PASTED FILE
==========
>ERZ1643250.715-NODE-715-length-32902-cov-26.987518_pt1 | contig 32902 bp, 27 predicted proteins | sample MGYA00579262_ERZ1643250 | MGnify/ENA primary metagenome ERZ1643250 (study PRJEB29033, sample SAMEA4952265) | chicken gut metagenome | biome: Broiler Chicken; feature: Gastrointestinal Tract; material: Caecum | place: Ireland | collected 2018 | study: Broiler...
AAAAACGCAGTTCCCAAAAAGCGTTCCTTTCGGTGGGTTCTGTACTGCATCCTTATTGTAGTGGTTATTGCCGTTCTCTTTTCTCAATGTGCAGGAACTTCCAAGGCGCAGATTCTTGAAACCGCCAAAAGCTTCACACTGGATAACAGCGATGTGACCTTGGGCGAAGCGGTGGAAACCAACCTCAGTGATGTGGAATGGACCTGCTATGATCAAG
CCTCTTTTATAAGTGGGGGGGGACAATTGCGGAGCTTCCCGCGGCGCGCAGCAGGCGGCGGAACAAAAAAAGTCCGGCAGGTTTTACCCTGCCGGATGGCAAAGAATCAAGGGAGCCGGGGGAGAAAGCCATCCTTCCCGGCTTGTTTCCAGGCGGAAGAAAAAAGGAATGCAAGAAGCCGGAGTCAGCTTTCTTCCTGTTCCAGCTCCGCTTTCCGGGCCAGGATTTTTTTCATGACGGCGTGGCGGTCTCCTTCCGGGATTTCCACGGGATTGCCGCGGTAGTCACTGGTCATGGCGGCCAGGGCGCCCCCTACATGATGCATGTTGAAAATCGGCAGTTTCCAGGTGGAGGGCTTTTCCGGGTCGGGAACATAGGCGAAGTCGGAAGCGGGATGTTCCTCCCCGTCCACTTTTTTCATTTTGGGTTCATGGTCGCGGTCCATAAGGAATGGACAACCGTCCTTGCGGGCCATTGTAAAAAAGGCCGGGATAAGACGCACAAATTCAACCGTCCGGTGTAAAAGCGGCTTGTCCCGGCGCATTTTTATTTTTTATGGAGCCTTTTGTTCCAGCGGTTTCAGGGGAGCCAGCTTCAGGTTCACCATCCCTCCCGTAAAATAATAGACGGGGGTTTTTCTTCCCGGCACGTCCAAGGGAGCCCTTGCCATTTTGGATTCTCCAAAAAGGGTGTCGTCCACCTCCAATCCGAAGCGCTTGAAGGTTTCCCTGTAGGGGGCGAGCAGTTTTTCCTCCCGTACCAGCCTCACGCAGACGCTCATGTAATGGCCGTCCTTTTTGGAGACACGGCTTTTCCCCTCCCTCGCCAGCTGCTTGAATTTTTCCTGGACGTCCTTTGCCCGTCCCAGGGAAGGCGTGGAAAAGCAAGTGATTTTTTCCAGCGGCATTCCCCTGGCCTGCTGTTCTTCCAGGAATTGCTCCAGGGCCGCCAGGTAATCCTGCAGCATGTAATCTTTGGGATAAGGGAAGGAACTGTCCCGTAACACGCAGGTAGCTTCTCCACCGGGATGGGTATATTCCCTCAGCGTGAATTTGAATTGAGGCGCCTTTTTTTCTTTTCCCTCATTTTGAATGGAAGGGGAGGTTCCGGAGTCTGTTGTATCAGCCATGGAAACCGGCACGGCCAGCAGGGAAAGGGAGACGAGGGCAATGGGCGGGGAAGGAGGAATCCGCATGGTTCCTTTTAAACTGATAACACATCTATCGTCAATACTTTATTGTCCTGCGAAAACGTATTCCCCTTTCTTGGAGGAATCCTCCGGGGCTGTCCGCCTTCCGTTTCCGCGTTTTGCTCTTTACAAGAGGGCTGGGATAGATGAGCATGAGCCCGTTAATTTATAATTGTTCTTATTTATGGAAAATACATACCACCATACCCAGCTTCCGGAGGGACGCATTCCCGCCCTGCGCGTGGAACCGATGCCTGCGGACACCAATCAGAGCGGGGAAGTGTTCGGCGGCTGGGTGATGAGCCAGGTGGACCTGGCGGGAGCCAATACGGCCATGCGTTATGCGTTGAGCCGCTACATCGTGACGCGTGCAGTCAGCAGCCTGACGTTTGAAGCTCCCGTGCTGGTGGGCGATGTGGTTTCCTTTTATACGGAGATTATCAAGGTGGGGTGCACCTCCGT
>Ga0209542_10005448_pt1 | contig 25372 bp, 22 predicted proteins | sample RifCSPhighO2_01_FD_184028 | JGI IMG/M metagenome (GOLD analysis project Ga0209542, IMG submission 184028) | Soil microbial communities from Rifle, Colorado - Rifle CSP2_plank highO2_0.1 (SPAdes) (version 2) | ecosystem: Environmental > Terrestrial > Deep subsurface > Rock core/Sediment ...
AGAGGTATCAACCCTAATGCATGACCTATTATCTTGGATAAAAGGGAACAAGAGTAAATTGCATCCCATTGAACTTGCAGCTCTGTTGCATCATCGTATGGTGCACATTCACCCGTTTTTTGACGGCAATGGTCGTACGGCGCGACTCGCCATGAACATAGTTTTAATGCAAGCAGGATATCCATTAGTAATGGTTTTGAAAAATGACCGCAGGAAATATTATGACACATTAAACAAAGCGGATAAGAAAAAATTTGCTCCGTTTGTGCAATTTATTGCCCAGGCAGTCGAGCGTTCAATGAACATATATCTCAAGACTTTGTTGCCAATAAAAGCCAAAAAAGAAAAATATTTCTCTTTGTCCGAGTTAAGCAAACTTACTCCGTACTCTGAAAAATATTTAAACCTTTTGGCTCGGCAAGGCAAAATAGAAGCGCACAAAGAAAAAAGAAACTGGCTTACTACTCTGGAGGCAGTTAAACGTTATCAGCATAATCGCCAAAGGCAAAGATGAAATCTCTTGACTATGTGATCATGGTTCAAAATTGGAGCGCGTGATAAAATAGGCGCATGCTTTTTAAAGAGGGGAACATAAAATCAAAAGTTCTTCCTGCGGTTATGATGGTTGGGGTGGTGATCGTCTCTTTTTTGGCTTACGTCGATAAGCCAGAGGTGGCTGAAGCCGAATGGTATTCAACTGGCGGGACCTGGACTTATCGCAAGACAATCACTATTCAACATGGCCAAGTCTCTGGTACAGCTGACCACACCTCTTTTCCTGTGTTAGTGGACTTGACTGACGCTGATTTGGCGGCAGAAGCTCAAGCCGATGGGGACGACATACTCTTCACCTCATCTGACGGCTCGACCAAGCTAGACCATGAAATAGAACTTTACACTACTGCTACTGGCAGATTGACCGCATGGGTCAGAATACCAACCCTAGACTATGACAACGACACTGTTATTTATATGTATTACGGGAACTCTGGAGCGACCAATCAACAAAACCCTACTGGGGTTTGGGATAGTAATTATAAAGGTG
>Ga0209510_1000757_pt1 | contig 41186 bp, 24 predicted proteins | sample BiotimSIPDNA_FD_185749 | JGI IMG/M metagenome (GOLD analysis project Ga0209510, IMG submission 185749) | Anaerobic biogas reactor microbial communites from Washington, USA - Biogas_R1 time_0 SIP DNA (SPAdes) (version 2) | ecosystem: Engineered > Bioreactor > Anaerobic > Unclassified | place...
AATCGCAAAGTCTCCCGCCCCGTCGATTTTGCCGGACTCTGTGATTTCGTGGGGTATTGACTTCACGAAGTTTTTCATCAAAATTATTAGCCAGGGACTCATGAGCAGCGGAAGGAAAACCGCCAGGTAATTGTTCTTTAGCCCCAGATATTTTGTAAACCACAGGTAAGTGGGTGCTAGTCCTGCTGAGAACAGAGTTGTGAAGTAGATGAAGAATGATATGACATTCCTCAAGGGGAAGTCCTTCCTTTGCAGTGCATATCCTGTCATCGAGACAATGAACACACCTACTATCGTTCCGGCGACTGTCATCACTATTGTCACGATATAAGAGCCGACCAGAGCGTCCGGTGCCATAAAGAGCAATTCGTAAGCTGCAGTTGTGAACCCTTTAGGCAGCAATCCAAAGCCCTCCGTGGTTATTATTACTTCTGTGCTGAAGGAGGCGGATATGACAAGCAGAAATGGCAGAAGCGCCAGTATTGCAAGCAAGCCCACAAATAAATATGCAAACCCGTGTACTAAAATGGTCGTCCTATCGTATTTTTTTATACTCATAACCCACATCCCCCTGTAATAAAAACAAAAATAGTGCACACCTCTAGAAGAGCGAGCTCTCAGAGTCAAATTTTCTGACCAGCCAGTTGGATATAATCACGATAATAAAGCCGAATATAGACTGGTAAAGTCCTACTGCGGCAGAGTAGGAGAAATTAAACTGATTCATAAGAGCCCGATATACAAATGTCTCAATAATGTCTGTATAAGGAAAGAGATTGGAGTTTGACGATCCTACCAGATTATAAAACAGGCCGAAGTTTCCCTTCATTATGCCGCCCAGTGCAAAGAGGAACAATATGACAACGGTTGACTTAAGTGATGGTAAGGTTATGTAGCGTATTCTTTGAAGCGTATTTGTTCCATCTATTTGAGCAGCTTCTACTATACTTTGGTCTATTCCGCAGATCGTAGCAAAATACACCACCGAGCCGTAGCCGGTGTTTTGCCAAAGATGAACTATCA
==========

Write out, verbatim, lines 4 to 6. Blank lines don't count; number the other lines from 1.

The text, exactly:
>Ga0209542_10005448_pt1 | contig 25372 bp, 22 predicted proteins | sample RifCSPhighO2_01_FD_184028 | JGI IMG/M metagenome (GOLD analysis project Ga0209542, IMG submission 184028) | Soil microbial communities from Rifle, Colorado - Rifle CSP2_plank highO2_0.1 (SPAdes) (version 2) | ecosystem: Environmental > Terrestrial > Deep subsurface > Rock core/Sediment ...
AGAGGTATCAACCCTAATGCATGACCTATTATCTTGGATAAAAGGGAACAAGAGTAAATTGCATCCCATTGAACTTGCAGCTCTGTTGCATCATCGTATGGTGCACATTCACCCGTTTTTTGACGGCAATGGTCGTACGGCGCGACTCGCCATGAACATAGTTTTAATGCAAGCAGGATATCCATTAGTAATGGTTTTGAAAAATGACCGCAGGAAATATTATGACACATTAAACAAAGCGGATAAGAAAAAATTTGCTCCGTTTGTGCAATTTATTGCCCAGGCAGTCGAGCGTTCAATGAACATATATCTCAAGACTTTGTTGCCAATAAAAGCCAAAAAAGAAAAATATTTCTCTTTGTCCGAGTTAAGCAAACTTACTCCGTACTCTGAAAAATATTTAAACCTTTTGGCTCGGCAAGGCAAAATAGAAGCGCACAAAGAAAAAAGAAACTGGCTTACTACTCTGGAGGCAGTTAAACGTTATCAGCATAATCGCCAAAGGCAAAGATGAAATCTCTTGACTATGTGATCATGGTTCAAAATTGGAGCGCGTGATAAAATAGGCGCATGCTTTTTAAAGAGGGGAACATAAAATCAAAAGTTCTTCCTGCGGTTATGATGGTTGGGGTGGTGATCGTCTCTTTTTTGGCTTACGTCGATAAGCCAGAGGTGGCTGAAGCCGAATGGTATTCAACTGGCGGGACCTGGACTTATCGCAAGACAATCACTATTCAACATGGCCAAGTCTCTGGTACAGCTGACCACACCTCTTTTCCTGTGTTAGTGGACTTGACTGACGCTGATTTGGCGGCAGAAGCTCAAGCCGATGGGGACGACATACTCTTCACCTCATCTGACGGCTCGACCAAGCTAGACCATGAAATAGAACTTTACACTACTGCTACTGGCAGATTGACCGCATGGGTCAGAATACCAACCCTAGACTATGACAACGACACTGTTATTTATATGTATTACGGGAACTCTGGAGCGACCAATCAACAAAACCCTACTGGGGTTTGGGATAGTAATTATAAAGGTG
>Ga0209510_1000757_pt1 | contig 41186 bp, 24 predicted proteins | sample BiotimSIPDNA_FD_185749 | JGI IMG/M metagenome (GOLD analysis project Ga0209510, IMG submission 185749) | Anaerobic biogas reactor microbial communites from Washington, USA - Biogas_R1 time_0 SIP DNA (SPAdes) (version 2) | ecosystem: Engineered > Bioreactor > Anaerobic > Unclassified | place...